GeoTools : MapLayerArchitecture - 3_Concepts

Specific proposed concepts

This section shall hold our more specific(technical) thoughts and whishes for the new architecture.

Which object interfaces should exist?

There exist several possible concepts:

  1. Map and map layer. This is the current approach in GeoTools. Grouping map layers is not supported.
  2. Only layers. This seems to be the GeoAPI approach (in my understanding). A hierarchical structure where one and the same interface represents a branch (if it has child objects) or a leaf (if it has geodata). This would allow for deep nesting, which might however introduce problems trying to visualize this structure in a legend widget. Also it is slightly harder for newbys to understand this concept.
    I'm sceptical. Matthias
  3. Map, map layer group and map layer. Here the hierarchy is: Map contains map layers AND/OR contains map layer groups, which contain the map layers. Nothing very exotic. Quite easy to understand. Getting all layers within a map requires querying the layers from each map layer group plus the layers that are direct children of the map.
  4. Map with grouping function and map layers. Here the grouping is managed within the map interface, so there exist only two interfaces. The map would return on request either all map layers or the map layers within a specified group. This might be easier to implement than #3, but on the other side it might be more consistent to have a map layer group actually represented by an own object. Note also that this approach limits grouping to one level. (Might or might not be desired.)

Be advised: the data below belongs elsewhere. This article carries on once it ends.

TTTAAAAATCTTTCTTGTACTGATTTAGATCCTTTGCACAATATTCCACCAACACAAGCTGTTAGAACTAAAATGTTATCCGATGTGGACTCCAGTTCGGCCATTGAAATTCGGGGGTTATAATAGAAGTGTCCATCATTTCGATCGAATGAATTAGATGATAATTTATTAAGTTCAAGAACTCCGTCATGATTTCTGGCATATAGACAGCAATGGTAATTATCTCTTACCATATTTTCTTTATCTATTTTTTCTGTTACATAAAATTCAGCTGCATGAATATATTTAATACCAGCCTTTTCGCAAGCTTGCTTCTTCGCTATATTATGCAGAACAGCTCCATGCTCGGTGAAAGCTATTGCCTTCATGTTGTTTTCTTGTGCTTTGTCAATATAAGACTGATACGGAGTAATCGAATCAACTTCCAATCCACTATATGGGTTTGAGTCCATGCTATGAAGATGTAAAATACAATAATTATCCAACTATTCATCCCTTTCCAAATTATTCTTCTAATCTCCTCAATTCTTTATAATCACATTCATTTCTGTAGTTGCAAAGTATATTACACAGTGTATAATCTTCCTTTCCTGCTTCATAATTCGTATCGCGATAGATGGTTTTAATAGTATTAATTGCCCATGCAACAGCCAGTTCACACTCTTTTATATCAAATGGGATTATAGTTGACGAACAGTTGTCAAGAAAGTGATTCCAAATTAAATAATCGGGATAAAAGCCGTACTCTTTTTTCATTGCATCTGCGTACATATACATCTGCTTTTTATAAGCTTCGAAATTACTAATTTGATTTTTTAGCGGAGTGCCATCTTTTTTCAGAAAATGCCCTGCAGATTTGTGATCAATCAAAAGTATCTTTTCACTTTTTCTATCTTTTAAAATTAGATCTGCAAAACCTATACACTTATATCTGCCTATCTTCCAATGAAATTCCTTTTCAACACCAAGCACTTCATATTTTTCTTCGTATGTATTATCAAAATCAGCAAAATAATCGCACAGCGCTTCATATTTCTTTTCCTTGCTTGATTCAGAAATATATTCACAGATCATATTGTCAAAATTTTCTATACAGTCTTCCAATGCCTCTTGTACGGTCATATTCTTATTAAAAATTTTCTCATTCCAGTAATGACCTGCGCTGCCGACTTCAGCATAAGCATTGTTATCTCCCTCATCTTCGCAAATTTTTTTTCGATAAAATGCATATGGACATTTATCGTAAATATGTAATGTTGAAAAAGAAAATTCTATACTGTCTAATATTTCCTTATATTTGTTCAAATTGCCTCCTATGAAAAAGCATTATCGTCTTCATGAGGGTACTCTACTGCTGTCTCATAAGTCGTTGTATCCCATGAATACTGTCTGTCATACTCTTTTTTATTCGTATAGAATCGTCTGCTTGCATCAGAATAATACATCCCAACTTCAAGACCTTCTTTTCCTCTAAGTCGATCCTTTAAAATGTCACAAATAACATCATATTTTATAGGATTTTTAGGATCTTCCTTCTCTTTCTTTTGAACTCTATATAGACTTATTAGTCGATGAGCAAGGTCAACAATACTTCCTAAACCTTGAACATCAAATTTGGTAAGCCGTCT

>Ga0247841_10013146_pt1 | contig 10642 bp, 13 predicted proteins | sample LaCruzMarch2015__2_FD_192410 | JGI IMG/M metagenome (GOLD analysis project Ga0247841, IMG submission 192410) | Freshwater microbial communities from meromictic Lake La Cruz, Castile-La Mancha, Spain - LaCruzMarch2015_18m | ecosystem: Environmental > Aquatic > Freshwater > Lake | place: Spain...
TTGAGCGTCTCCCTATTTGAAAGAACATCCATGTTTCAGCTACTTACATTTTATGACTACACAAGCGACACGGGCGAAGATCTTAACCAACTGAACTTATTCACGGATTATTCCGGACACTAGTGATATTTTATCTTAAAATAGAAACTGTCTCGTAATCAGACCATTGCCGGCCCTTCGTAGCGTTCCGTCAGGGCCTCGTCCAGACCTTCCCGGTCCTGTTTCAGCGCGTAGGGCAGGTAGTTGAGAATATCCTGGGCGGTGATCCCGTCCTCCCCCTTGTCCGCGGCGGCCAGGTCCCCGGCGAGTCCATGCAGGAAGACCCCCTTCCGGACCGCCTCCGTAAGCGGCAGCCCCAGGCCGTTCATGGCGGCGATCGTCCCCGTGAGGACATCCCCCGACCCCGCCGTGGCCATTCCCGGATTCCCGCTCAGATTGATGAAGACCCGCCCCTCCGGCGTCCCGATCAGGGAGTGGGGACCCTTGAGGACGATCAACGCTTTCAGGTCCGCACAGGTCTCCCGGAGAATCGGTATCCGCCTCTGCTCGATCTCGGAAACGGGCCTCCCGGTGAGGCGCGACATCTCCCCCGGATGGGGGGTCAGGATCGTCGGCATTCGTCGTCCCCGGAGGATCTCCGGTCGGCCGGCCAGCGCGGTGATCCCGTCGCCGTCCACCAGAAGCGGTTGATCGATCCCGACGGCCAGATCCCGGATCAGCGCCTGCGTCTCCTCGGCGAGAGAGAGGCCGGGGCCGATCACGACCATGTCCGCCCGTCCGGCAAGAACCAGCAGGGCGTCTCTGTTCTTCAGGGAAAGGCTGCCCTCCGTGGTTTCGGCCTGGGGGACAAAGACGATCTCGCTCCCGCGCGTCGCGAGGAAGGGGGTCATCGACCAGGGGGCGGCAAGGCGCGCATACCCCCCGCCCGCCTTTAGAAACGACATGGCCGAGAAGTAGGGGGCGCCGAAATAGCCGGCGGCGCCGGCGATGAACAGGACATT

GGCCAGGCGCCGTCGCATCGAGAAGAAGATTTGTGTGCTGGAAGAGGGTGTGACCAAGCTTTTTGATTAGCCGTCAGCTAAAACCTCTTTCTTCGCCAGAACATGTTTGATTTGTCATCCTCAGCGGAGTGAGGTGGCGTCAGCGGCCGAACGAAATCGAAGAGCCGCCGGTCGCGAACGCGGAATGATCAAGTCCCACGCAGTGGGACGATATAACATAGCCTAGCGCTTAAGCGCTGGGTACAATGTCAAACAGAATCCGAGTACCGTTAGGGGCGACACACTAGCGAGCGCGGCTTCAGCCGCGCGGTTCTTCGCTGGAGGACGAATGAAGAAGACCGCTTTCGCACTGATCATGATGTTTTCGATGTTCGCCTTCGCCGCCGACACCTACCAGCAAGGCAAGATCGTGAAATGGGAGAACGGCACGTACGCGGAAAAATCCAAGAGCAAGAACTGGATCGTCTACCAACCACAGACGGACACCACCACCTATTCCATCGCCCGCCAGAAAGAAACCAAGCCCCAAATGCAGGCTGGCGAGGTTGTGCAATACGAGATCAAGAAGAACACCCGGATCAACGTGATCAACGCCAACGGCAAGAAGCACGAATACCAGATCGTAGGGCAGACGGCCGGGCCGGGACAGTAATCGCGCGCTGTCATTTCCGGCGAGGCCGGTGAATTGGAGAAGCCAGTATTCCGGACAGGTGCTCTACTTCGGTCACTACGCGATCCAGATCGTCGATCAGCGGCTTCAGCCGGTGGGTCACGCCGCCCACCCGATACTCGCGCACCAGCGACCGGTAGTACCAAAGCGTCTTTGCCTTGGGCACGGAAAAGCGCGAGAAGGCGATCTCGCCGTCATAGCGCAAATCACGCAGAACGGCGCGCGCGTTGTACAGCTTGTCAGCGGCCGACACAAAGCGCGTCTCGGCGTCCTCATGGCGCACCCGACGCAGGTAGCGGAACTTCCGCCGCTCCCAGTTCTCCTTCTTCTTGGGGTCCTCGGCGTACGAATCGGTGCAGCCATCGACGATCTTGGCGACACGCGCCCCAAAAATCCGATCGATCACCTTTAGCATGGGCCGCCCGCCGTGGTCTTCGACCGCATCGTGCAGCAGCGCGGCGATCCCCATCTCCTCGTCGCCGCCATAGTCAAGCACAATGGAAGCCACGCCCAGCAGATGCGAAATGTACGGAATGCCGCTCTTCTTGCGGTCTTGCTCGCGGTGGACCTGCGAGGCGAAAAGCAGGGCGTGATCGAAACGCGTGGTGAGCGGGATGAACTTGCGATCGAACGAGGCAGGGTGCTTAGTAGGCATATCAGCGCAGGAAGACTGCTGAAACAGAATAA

First preliminary results show that #3 gives "cleaner", easier interfaces, although the number of interfaces is significantly higher (3 object interfaces + 2 "helper" interfaces in my approach, instead of just two interfaces).
Matthias: So I guess I prefer #3.
Jesse: I like # 3 for map/layer interfaces.

See the UML diagram on the next page for our current solution.

Interface and implementation relationships

It looks as if a strikt separation between Object interfaces and UI interfaces is not possible, or at least not possible without a big effort without any obvious advantage.
Example: It would be possible to create pure object interfaces for MapLayerGroup and MapLayer. In order to use them in a UI things like icons and listeners need to be added. It proved much easier to inherit MapLayerGroup and MapLayer from a common base class that already cares about the icon and some listeners.